April 1, 2019
As with any sort of marketing work, you've got a tech stack. So what makes a good PR tech stack and how do we best utilise one?
I recently worked with our client Emarsys and its customer Australian surf, skate and street fashion retailer City Beach on an article that appeared in The Australian Financial Review on the complexity created by marketing technology. The article suggests that today’s marketers are under the pump to do more with less, and martech–from CRMs to marketing automation platforms–is often sold as the silver bullet that will fix all of a marketer’s problems.
As Mike Doyle, head of marketing at City Beach, put it in the AFR article: “Everyone is looking for the tech solution that can solve a problem … We should evaluate them [i.e. tech solutions] properly but marketers are under more time pressure and we don’t have a huge amount of resource. It’s a bit of a deadly combination.”
This got me thinking about the technology-driven complexity in the marketing industry and specifically, in PR.
Technology: the great enabler
On any given day, as a PR practitioner I will use between five and 10 marketing/PR tools to do my job. I use technology platforms for media contacts management, media monitoring, social media listening, social media management, website analysis and trend spotting. On top of this, there’s email, WhatsApp, Twitter, LinkedIn etc. … and that’s without getting into office, IT and security tools.
And a PR technology stack is only expected to grow. Many in the industry are predicting that big data and artificial intelligence will radically change how we do PR. We’re already starting to see this shift, with startups popping up like Public Address–which aims to help Australian PR pros pitch better by leveraging data. And on the other side of fence, media outlets, such as Associated Press and Guardian Australia, are adopting AI for media reporting.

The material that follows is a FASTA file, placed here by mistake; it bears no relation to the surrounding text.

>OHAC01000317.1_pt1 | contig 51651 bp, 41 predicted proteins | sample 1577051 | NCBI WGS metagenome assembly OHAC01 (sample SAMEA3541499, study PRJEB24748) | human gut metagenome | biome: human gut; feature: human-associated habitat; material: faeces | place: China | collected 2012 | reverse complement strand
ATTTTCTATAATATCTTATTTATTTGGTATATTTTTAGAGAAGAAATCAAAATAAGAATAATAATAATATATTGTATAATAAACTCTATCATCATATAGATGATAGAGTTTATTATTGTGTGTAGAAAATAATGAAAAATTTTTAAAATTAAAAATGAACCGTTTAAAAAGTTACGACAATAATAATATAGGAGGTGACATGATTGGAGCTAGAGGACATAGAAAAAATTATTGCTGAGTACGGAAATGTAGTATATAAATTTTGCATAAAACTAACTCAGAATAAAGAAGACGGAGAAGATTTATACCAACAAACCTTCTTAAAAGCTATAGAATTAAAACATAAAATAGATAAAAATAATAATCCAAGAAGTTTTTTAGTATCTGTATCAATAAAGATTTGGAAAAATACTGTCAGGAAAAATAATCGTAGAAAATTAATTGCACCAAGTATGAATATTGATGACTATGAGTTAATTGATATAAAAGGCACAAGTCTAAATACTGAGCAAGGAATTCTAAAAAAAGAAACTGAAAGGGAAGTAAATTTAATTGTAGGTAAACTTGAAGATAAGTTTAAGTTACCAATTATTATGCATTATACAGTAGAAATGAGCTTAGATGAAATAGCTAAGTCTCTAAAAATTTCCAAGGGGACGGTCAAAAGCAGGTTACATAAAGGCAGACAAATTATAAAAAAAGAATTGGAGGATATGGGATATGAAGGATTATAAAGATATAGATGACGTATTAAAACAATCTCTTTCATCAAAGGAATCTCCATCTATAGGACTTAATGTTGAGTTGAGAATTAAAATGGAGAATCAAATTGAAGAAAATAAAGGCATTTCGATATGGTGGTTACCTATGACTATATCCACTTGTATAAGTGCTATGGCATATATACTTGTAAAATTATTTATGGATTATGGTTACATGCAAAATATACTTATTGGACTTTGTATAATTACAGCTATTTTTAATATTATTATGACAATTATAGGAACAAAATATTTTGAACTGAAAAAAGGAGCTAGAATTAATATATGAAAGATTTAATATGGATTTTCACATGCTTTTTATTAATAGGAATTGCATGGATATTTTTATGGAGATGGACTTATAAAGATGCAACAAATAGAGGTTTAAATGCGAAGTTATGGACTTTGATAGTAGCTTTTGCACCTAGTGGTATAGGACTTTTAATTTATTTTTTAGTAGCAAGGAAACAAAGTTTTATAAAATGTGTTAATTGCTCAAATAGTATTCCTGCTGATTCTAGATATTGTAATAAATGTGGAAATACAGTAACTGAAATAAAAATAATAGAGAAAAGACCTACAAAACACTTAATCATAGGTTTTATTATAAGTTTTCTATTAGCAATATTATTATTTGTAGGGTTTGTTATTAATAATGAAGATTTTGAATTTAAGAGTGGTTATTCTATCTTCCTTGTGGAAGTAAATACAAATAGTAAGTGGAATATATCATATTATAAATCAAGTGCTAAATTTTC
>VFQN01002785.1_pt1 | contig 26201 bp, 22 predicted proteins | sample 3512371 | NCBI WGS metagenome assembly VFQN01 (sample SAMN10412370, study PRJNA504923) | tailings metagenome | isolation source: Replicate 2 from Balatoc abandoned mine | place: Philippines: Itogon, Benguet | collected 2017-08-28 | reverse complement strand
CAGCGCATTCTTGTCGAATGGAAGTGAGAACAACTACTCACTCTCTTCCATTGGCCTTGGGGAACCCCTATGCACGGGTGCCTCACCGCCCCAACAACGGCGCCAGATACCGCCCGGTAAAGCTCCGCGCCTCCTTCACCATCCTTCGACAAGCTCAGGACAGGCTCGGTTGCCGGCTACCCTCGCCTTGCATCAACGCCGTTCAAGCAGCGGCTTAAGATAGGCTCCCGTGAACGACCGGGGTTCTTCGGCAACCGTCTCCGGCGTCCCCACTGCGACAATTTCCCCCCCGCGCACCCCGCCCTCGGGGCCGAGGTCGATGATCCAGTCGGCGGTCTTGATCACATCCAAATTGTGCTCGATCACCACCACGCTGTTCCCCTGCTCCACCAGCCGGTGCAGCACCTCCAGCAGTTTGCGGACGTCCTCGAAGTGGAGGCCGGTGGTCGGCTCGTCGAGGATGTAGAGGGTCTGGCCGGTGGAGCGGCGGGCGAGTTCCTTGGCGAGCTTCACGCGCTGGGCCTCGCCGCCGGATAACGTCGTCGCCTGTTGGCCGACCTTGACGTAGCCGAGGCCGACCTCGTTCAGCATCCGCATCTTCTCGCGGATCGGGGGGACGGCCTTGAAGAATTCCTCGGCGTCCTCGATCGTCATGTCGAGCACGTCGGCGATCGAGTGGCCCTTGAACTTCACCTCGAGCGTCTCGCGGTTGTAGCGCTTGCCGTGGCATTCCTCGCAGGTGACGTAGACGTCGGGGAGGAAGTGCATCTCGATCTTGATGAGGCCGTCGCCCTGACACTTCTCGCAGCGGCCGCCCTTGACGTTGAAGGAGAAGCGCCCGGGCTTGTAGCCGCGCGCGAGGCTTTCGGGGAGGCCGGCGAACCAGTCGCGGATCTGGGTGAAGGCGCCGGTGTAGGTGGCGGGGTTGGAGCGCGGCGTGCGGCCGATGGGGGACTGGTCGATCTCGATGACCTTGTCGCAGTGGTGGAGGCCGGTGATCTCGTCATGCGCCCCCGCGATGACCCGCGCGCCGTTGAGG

For better or worse?
I have no doubt that technology will improve my day-to-day outputs. Big data, machine learning and AI have tremendous potential to help PR professionals better understand our audience (journalists, influencers, analysts etc.) and our clients’ audiences–and target the right content to them, at the right time, using the right medium. Technology is also key to demonstrating outcomes (case in point: Google Analytics), which is of the utmost importance as many arms of marketing fight for a slice of the pie.
But going back to the AFR article, the experience of technology users is often overlooked and what develops is a gap between outcomes or solutions that technology buyers are sold and what users need for execution. Technology implementation, adoption and use should be seamless. Platforms should work together and complement each other. Technology should also be intuitive because if the learning curve is too large, the platform simply would not get used.
The human touch will rule
It is my firm belief that no matter how much technology we use, the human touch will always rule. There will be things that machines will be able to do better than us, for example, analysing data to unveil insights. These cases should be viewed favourably as an opportunity to focus on higher value tasks, for example planning, creativity and strategic thinking, for which the human brain is key and for which marketing and communications professionals are really valued.